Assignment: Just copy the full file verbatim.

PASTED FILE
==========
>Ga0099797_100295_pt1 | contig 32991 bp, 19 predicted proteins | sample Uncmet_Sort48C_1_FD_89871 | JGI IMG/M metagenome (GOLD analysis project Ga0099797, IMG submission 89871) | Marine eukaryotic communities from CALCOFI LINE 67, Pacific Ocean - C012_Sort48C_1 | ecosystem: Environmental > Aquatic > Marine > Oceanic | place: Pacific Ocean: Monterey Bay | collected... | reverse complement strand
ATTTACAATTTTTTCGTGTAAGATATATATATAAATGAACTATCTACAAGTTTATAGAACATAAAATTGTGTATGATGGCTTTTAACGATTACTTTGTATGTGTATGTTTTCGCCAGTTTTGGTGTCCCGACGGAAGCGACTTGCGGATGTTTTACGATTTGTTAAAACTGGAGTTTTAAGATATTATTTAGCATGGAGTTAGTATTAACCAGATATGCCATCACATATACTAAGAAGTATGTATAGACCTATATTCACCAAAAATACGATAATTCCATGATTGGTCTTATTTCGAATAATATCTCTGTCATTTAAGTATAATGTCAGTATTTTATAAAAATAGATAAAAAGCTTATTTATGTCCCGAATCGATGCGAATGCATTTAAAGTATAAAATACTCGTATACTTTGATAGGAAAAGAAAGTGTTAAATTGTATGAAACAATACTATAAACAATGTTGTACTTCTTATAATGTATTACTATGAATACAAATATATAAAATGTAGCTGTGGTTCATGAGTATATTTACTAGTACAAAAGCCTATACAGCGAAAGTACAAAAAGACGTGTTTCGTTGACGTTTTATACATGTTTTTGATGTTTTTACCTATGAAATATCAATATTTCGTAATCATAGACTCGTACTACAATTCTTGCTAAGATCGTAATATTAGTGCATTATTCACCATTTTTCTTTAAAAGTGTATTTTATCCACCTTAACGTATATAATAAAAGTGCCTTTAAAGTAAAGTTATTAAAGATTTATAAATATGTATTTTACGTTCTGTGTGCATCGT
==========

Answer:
>Ga0099797_100295_pt1 | contig 32991 bp, 19 predicted proteins | sample Uncmet_Sort48C_1_FD_89871 | JGI IMG/M metagenome (GOLD analysis project Ga0099797, IMG submission 89871) | Marine eukaryotic communities from CALCOFI LINE 67, Pacific Ocean - C012_Sort48C_1 | ecosystem: Environmental > Aquatic > Marine > Oceanic | place: Pacific Ocean: Monterey Bay | collected... | reverse complement strand
ATTTACAATTTTTTCGTGTAAGATATATATATAAATGAACTATCTACAAGTTTATAGAACATAAAATTGTGTATGATGGCTTTTAACGATTACTTTGTATGTGTATGTTTTCGCCAGTTTTGGTGTCCCGACGGAAGCGACTTGCGGATGTTTTACGATTTGTTAAAACTGGAGTTTTAAGATATTATTTAGCATGGAGTTAGTATTAACCAGATATGCCATCACATATACTAAGAAGTATGTATAGACCTATATTCACCAAAAATACGATAATTCCATGATTGGTCTTATTTCGAATAATATCTCTGTCATTTAAGTATAATGTCAGTATTTTATAAAAATAGATAAAAAGCTTATTTATGTCCCGAATCGATGCGAATGCATTTAAAGTATAAAATACTCGTATACTTTGATAGGAAAAGAAAGTGTTAAATTGTATGAAACAATACTATAAACAATGTTGTACTTCTTATAATGTATTACTATGAATACAAATATATAAAATGTAGCTGTGGTTCATGAGTATATTTACTAGTACAAAAGCCTATACAGCGAAAGTACAAAAAGACGTGTTTCGTTGACGTTTTATACATGTTTTTGATGTTTTTACCTATGAAATATCAATATTTCGTAATCATAGACTCGTACTACAATTCTTGCTAAGATCGTAATATTAGTGCATTATTCACCATTTTTCTTTAAAAGTGTATTTTATCCACCTTAACGTATATAATAAAAGTGCCTTTAAAGTAAAGTTATTAAAGATTTATAAATATGTATTTTACGTTCTGTGTGCATCGT